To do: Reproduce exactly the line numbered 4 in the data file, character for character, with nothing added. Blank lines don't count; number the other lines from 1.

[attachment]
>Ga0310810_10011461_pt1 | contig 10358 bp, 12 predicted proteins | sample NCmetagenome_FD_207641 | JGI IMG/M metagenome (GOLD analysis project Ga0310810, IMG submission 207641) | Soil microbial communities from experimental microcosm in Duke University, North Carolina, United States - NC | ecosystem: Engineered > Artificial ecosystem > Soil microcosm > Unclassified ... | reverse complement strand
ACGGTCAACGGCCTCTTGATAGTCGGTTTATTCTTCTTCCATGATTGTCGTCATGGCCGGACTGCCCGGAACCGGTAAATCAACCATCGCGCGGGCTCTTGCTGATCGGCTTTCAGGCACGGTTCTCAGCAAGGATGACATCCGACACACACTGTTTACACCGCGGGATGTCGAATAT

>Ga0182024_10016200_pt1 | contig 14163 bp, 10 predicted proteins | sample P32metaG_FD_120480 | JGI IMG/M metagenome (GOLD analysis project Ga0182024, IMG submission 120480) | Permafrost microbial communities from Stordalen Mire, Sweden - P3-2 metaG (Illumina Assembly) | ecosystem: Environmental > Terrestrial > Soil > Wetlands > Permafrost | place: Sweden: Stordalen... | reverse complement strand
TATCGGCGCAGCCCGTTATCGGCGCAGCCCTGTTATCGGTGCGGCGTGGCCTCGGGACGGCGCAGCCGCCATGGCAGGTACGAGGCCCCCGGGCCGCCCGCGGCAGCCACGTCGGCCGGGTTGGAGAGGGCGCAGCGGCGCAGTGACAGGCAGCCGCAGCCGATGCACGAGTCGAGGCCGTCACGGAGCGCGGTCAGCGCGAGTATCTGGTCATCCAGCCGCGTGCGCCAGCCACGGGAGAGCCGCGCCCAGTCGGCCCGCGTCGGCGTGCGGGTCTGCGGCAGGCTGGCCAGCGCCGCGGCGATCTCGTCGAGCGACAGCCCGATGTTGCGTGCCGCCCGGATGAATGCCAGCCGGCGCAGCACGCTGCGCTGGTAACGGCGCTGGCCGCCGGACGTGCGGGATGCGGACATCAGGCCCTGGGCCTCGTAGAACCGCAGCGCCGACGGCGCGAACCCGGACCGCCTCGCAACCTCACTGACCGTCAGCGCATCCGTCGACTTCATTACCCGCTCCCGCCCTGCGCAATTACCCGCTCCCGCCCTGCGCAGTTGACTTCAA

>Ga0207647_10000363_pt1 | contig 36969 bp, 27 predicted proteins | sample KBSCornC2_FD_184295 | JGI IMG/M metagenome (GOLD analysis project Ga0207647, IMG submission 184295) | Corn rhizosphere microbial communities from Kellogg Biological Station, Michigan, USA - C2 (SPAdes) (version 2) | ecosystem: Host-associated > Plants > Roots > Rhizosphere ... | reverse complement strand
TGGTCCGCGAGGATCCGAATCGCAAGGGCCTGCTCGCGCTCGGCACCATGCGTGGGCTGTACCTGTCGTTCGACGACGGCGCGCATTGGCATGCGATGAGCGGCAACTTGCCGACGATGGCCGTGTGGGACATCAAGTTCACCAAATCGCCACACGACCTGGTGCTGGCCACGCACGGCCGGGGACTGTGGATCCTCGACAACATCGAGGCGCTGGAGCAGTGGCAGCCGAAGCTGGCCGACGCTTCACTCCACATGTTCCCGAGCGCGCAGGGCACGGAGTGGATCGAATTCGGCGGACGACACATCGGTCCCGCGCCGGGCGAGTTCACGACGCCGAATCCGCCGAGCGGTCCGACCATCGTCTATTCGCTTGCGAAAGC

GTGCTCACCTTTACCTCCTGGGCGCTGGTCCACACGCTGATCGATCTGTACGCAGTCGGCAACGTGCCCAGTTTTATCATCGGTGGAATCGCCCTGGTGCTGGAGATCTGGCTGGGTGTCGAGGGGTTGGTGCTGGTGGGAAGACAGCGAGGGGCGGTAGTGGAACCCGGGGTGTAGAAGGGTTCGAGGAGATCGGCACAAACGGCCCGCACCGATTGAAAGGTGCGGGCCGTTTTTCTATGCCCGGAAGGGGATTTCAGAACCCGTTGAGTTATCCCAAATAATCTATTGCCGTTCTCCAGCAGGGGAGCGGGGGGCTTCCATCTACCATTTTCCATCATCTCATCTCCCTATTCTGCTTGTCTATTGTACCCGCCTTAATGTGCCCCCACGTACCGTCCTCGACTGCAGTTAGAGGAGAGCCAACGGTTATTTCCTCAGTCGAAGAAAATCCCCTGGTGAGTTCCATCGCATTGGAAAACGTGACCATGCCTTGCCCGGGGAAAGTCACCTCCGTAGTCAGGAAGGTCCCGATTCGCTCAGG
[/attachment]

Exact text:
TATCGGCGCAGCCCGTTATCGGCGCAGCCCTGTTATCGGTGCGGCGTGGCCTCGGGACGGCGCAGCCGCCATGGCAGGTACGAGGCCCCCGGGCCGCCCGCGGCAGCCACGTCGGCCGGGTTGGAGAGGGCGCAGCGGCGCAGTGACAGGCAGCCGCAGCCGATGCACGAGTCGAGGCCGTCACGGAGCGCGGTCAGCGCGAGTATCTGGTCATCCAGCCGCGTGCGCCAGCCACGGGAGAGCCGCGCCCAGTCGGCCCGCGTCGGCGTGCGGGTCTGCGGCAGGCTGGCCAGCGCCGCGGCGATCTCGTCGAGCGACAGCCCGATGTTGCGTGCCGCCCGGATGAATGCCAGCCGGCGCAGCACGCTGCGCTGGTAACGGCGCTGGCCGCCGGACGTGCGGGATGCGGACATCAGGCCCTGGGCCTCGTAGAACCGCAGCGCCGACGGCGCGAACCCGGACCGCCTCGCAACCTCACTGACCGTCAGCGCATCCGTCGACTTCATTACCCGCTCCCGCCCTGCGCAATTACCCGCTCCCGCCCTGCGCAGTTGACTTCAA